Suppose one were to ask the following question of a cross section of American society: What should the United States government be doing for its citizens? Many people would answer in specific terms. For example, some would say that the United States government should be ever vigilant against the Russians; others would say that the government should lower taxes. Those who respond in more general terms, however, will say that the government should act in the general interest, the public interest, or that it should do what will benefit all Americans, not just the interests of business or labor, for example. Americans talk as if they want their elected leaders to serve all constituencies. A leader too closely identified with one faction or interest risks defeat at the polls. Many Americans, then, would argue that the purpose of government is to promote the general welfare or serve the public good.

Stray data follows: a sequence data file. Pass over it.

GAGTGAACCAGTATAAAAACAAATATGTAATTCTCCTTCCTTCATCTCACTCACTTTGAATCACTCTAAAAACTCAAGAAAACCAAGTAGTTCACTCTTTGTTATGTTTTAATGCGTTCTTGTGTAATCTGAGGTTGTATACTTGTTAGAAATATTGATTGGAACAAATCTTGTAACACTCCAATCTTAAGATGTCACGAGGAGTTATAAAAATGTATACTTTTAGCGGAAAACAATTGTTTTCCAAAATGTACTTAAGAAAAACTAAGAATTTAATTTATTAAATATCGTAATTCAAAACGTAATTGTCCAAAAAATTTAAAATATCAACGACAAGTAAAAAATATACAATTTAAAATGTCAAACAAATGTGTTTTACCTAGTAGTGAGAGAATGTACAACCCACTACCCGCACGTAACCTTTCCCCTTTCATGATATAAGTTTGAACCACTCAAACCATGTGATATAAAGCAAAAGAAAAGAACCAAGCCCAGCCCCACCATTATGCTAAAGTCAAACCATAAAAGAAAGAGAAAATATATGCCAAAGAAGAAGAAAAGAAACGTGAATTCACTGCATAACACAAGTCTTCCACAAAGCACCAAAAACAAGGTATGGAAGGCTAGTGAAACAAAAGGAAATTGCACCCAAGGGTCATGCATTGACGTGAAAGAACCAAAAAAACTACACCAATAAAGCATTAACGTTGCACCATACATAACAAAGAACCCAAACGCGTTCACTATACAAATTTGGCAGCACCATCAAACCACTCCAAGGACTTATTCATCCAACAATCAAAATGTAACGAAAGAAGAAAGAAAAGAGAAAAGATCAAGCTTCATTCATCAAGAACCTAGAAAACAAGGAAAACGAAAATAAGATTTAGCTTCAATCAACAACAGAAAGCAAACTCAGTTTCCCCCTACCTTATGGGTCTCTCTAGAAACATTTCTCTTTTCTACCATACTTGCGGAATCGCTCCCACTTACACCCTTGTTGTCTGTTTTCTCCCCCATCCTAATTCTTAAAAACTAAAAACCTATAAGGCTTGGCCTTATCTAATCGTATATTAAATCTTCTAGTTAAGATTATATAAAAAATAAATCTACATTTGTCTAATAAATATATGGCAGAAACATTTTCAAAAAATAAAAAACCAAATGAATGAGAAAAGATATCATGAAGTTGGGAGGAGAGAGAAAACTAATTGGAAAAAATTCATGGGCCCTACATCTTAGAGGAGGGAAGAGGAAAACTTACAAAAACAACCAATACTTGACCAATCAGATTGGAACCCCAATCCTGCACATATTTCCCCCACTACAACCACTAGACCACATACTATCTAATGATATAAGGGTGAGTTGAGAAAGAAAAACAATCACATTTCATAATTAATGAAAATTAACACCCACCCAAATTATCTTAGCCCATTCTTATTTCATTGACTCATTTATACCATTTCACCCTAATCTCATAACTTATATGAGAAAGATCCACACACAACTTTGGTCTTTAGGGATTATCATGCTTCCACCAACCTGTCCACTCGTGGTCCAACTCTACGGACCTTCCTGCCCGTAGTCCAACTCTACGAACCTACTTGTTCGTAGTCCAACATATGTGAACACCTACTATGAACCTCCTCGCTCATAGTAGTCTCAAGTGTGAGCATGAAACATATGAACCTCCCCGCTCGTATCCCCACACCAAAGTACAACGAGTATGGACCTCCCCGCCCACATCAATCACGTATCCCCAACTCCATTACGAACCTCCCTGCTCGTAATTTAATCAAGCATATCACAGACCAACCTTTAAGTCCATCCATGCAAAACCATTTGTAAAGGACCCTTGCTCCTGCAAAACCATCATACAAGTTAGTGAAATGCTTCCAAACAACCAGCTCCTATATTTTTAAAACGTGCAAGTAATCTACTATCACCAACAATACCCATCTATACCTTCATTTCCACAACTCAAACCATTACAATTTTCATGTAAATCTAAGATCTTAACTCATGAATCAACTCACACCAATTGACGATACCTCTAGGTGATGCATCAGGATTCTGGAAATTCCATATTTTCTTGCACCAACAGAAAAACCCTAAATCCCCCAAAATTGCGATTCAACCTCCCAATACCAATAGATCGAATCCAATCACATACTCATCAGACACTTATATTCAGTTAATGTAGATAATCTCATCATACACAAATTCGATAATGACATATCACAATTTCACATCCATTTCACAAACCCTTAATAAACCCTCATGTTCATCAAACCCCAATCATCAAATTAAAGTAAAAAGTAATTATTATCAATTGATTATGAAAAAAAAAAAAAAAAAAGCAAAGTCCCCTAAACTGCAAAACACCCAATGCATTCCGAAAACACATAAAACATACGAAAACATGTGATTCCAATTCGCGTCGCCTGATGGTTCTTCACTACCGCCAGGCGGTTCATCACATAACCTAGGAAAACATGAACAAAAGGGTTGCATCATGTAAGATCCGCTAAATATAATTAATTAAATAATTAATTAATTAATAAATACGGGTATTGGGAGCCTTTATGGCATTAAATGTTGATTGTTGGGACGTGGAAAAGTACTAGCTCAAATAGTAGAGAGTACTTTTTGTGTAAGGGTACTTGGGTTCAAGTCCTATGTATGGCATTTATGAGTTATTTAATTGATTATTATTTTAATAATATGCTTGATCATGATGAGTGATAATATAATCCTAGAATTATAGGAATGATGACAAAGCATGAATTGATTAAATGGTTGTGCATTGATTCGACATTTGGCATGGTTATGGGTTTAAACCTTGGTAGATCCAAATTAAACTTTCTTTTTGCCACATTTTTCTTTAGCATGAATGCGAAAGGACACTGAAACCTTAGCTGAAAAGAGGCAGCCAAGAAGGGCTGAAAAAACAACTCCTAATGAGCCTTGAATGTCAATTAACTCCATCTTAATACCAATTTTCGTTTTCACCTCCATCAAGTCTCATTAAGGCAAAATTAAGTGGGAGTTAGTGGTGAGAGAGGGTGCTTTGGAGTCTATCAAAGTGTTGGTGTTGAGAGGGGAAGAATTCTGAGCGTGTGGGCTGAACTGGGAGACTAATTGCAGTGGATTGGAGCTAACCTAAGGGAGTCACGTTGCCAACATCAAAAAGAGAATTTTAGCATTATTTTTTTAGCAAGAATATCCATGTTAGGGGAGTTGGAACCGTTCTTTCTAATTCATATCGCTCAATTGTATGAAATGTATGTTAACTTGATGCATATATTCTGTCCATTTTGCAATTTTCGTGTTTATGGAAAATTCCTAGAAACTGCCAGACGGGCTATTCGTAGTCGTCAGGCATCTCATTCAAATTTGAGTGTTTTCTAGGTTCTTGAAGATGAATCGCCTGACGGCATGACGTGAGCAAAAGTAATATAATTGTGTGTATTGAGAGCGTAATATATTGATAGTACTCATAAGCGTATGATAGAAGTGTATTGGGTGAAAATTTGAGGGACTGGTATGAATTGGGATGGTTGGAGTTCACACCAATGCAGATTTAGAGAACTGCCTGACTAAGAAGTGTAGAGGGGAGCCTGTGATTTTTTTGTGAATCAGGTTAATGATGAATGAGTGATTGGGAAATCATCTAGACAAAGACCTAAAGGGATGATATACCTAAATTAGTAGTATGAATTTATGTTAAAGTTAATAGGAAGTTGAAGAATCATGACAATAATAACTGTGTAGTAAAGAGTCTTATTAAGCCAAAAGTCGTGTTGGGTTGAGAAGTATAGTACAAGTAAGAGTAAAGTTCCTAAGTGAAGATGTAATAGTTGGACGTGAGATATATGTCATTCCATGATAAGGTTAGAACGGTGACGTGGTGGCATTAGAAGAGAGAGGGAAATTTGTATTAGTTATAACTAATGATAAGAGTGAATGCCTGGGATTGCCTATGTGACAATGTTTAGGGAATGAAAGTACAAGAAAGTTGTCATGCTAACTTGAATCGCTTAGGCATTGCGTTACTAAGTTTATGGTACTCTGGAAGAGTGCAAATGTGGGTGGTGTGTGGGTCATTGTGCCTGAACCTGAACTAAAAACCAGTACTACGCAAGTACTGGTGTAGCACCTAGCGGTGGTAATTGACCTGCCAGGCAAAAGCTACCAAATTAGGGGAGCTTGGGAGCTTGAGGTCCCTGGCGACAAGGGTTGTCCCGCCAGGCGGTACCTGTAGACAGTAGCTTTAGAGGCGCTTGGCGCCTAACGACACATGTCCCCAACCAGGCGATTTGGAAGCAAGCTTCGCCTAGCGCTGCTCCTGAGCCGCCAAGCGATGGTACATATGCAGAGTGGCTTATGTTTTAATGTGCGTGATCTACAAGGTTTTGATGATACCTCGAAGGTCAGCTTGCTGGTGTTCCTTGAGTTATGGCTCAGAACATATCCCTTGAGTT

Terms like "public interest" and "general good" have rich positive emotional associations. It may even be argued that such terms have more favorable connotations now than "motherhood" or "patriotism." Although everyone seems to be in favor of the public good or the general interest, it is very difficult to get everyone to agree as to what precisely promotes the public good. There is a tendency for each particular interest to claim that an activity or program that benefits its particular goal is really in the public